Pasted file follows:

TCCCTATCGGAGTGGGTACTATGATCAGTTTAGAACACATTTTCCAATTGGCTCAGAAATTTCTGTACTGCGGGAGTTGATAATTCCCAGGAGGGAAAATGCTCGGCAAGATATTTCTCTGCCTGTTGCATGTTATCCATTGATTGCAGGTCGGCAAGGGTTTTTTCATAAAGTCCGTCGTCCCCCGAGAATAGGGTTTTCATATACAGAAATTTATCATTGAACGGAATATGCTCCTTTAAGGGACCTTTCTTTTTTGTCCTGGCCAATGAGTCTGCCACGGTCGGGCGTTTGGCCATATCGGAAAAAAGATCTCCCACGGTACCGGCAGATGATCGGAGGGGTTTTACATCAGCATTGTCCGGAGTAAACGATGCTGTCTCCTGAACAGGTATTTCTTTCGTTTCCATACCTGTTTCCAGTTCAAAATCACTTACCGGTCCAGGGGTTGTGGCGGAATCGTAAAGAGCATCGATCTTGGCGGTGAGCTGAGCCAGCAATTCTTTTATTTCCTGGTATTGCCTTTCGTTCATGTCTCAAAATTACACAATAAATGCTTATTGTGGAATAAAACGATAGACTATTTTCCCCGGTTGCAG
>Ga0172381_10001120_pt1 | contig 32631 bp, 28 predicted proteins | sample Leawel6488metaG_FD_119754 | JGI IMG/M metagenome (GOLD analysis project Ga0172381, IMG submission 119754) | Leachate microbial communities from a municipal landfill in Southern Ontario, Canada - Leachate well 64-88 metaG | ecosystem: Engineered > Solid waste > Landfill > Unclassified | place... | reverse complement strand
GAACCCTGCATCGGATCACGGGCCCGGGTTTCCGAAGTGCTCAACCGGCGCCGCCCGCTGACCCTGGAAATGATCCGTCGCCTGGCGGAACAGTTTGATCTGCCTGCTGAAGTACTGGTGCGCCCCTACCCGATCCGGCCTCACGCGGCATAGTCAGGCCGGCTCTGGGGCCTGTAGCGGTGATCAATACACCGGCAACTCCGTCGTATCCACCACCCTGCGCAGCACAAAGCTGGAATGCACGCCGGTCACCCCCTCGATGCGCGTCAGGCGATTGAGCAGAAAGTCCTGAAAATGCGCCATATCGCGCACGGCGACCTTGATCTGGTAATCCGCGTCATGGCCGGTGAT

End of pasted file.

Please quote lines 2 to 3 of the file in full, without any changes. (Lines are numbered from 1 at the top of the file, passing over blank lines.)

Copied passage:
>Ga0172381_10001120_pt1 | contig 32631 bp, 28 predicted proteins | sample Leawel6488metaG_FD_119754 | JGI IMG/M metagenome (GOLD analysis project Ga0172381, IMG submission 119754) | Leachate microbial communities from a municipal landfill in Southern Ontario, Canada - Leachate well 64-88 metaG | ecosystem: Engineered > Solid waste > Landfill > Unclassified | place... | reverse complement strand
GAACCCTGCATCGGATCACGGGCCCGGGTTTCCGAAGTGCTCAACCGGCGCCGCCCGCTGACCCTGGAAATGATCCGTCGCCTGGCGGAACAGTTTGATCTGCCTGCTGAAGTACTGGTGCGCCCCTACCCGATCCGGCCTCACGCGGCATAGTCAGGCCGGCTCTGGGGCCTGTAGCGGTGATCAATACACCGGCAACTCCGTCGTATCCACCACCCTGCGCAGCACAAAGCTGGAATGCACGCCGGTCACCCCCTCGATGCGCGTCAGGCGATTGAGCAGAAAGTCCTGAAAATGCGCCATATCGCGCACGGCGACCTTGATCTGGTAATCCGCGTCATGGCCGGTGAT